Create a Script-Based Unit Monitor in OpsMgr2007 via the GUI

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    There is not a lot of documentation for System Center Operations Manager 2007 yet.
    It is coming, but there's a lot of things that changed since the previous release and I think some more would only help. Also, a lot of the content I am seeing is either too newbie-oriented or too developer-oriented, for some reason.

    I have not yet seen a tutorial, webcast or anything that explains how to create a simple unit monitor that uses a VBS script using the GUI.

    So this is how you do it:

    Go to the "Authoring" space of OpsMgr 2007 Operations Console.
    Select the "Management Pack objects", then "Monitors" node. Right click and choose "Create a monitor" -> "Unit Monitor".

    1. Daniele Muscetta 84 months ago | reply

      You get the "Create a monitor" wizard open:
      wizard02

      Choose to create a two-states unit monitor based on a script. Creating a three- state monitor would be pretty similar, but I'll show you the most simple one.
      Also, choose a Management pack that will contain your script and unit monitor, or create a new management pack.
      wizard03

      Choose a "monitor target" (object classes or instances - see this webcast about targeting rules and monitors: www.microsoft.com/winme/0703/28666/Target_Monitoring_Edit... ) and the aggregate rollup monitor you want to roll the state up to.

      Choose a schedule, that is: how often would you like your script to run. For demonstration purposes I usually choose a very short interval such a two or three minutes. For production environments, tough, choose a longer time range.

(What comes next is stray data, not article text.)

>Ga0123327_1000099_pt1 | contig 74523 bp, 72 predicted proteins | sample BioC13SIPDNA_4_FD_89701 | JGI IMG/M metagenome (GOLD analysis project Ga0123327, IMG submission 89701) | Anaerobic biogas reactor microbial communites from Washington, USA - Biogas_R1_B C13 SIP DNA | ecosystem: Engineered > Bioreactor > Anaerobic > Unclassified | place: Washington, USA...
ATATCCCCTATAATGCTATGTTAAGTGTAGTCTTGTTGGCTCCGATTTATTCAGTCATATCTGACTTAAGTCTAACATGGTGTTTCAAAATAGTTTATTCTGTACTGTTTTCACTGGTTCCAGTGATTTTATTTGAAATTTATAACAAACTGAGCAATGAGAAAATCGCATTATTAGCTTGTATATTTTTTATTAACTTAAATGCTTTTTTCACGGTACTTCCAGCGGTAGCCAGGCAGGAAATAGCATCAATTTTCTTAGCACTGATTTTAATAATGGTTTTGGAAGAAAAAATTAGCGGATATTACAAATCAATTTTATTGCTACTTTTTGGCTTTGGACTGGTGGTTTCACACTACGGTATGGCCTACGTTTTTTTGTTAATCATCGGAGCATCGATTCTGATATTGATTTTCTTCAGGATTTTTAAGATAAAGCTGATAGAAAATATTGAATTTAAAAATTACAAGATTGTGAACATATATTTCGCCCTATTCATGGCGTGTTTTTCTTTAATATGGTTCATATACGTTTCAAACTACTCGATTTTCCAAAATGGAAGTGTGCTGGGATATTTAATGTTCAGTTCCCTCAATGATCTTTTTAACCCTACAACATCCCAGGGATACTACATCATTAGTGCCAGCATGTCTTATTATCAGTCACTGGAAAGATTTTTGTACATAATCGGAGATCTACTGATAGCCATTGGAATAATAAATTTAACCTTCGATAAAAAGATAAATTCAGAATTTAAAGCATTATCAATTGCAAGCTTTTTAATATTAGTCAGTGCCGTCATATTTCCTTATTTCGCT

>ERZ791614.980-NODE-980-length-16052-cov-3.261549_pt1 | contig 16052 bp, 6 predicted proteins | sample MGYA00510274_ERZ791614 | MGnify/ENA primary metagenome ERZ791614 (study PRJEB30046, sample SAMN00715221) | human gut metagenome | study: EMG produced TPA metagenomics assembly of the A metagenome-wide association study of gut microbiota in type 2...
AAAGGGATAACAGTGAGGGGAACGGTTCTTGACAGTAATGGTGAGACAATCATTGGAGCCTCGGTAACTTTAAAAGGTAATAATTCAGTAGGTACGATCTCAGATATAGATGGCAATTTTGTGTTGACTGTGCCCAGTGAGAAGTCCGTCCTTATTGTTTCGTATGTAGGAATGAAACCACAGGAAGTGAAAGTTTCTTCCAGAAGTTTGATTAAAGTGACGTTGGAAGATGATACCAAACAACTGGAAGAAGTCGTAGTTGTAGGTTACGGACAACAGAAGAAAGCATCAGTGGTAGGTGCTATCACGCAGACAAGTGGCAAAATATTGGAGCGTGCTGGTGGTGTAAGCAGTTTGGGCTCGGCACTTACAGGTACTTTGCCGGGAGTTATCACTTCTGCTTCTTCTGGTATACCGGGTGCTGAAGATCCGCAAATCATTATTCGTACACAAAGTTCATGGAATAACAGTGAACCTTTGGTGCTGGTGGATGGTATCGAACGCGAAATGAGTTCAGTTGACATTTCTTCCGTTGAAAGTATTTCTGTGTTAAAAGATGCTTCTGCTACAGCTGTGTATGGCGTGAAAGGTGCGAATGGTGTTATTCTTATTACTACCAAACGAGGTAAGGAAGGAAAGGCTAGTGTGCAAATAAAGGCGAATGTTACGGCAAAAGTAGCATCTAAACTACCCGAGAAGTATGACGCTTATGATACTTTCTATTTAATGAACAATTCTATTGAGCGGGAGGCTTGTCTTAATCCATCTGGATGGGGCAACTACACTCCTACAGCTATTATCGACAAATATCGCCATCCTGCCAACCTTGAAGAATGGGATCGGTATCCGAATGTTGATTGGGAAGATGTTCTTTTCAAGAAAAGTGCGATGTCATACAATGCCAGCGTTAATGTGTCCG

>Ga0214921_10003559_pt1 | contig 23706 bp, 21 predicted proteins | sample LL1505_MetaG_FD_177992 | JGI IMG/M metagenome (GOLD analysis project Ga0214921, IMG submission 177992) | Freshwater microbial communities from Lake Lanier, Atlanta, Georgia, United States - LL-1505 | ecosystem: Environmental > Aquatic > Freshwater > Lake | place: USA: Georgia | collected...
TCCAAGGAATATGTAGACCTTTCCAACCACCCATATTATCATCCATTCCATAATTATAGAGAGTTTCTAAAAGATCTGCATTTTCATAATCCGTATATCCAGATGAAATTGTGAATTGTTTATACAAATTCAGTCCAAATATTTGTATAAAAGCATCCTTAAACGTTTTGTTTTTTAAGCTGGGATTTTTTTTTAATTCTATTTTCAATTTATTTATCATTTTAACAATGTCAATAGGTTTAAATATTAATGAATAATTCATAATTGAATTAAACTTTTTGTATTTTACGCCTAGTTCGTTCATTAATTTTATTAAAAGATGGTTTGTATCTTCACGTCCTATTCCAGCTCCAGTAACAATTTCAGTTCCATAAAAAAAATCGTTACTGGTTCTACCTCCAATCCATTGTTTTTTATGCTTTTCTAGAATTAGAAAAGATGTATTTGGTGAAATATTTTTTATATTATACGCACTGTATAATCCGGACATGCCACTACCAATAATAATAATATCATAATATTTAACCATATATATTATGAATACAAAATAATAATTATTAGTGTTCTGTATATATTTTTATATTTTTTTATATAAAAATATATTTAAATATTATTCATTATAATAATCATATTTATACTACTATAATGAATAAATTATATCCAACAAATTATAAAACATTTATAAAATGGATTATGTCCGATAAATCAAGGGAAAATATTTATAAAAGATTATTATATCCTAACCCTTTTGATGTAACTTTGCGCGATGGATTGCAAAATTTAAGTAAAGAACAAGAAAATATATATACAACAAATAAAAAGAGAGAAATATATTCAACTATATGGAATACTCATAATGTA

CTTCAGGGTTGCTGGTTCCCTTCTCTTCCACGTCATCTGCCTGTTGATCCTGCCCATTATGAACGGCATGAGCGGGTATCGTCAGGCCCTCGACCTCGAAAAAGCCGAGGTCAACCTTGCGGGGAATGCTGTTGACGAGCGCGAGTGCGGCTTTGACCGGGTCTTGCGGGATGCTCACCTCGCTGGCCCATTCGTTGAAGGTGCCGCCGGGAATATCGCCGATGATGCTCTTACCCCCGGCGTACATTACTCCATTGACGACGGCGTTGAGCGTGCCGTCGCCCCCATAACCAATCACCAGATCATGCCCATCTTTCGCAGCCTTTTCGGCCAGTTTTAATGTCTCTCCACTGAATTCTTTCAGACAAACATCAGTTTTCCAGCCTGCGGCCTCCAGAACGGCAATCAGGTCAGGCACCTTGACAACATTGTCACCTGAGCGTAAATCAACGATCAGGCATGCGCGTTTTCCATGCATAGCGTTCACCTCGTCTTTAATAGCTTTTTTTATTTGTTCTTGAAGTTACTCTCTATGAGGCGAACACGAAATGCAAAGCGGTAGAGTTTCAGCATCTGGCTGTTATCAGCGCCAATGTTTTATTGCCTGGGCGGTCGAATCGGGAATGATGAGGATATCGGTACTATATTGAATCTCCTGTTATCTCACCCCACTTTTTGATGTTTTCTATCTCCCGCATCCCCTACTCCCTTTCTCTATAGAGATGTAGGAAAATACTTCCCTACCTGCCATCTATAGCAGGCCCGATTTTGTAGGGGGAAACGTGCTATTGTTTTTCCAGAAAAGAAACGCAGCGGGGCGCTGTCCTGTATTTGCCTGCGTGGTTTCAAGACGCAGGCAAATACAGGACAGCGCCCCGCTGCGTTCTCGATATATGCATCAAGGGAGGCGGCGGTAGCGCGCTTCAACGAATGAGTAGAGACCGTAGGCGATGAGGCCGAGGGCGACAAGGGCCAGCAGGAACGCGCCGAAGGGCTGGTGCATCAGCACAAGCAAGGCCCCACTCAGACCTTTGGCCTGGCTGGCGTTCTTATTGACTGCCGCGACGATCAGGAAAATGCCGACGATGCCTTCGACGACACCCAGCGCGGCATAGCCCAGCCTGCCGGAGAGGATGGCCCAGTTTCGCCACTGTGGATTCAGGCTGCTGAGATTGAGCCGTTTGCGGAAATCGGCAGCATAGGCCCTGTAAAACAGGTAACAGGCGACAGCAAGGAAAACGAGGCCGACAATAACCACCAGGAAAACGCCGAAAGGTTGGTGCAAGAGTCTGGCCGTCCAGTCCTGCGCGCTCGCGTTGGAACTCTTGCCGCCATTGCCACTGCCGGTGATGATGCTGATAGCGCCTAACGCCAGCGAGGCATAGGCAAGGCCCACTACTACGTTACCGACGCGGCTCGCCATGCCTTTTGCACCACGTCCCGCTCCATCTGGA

wizard04

      Choose a name for your script, complete with a .VBS extension, and write the code of the script in the rich text box:
      wizard05

      As the sample code and comments suggest, you should use a script that checks for the stuff you want it to check, and returns a "Property Bag" that can be later interpreted by OpsMgr workflow to change the monitor's state.
      This is substantially different than scripting in MOM 2005, where you could only launch scripts as responses, loosing all control over their execution.

      For demonstration purpose, use the following script code:

      On Error Resume Next

      Dim oAPI, oBag
      Set oAPI = CreateObject("MOM.ScriptAPI")
      Set oBag = oAPI.CreateTypedPropertyBag(StateDataType)

      Const FOR_APPENDING = 8
      strFileName = "c:\testfolder\testfile.txt"
      strContent = "test "
      Set objFS = CreateObject("Scripting.FileSystemObject")
      Set objTS = objFS.OpenTextFile(strFileName,FOR_APPENDING)

      If Err.Number <> 0 Then
      Call oBag.AddValue("State","BAD")
      Else
      Call oBag.AddValue("State","GOOD")
      objTS.Write strContent
      End If

      Call oAPI.Return(oBag)

      The script will try to write into the file c:\testfolder\testfile.txt.
      If it finds the file and manages to write (append text) to it, it will return the property "State" with a value of "GOOD".
      If it fails (for example if the file does not exist), it will return the property "State" with a value of "BAD".

      In MOM 2005 you could only let script generate Events or Alerts directly as a mean to communicate their results back to the monitoring engine. In OpsMgr 2007 you can let your script spit out a property bag and then continue the monitoring workflow and decide what to do depending on the script's result.

      wizard06

      So the next step is to go and check for the value of the property we return in the property bag, to determine which status the monitor will have to assume.

      We use the syntax Property[@Name='State'] in the parameter field, and we search for a content that means an unhealthy condition:

      wizard07

      Or for the healty one:
      wizard08

      Then we decide which status will the monitor have to assume in the healty and unhealty conditions (Green/Yellow or Green/Red usually)
      wizard09

      Optionally, we can decide to raise an Alert when the status changes to unhealthy, and close it again when it goes back to healty.

      wizard10

      Now our unit monitor is done.
      All we have to do is waiting it gets pushed down to the agent(s) that should execute it, and wait for its status to change.
      In fact it should go to the unhealthy state first.
      To test that it works, just create the text file it will be searching for, and wait for it to run again, and the state should be reset to Healthy.

      Have fun with more complex scripts!

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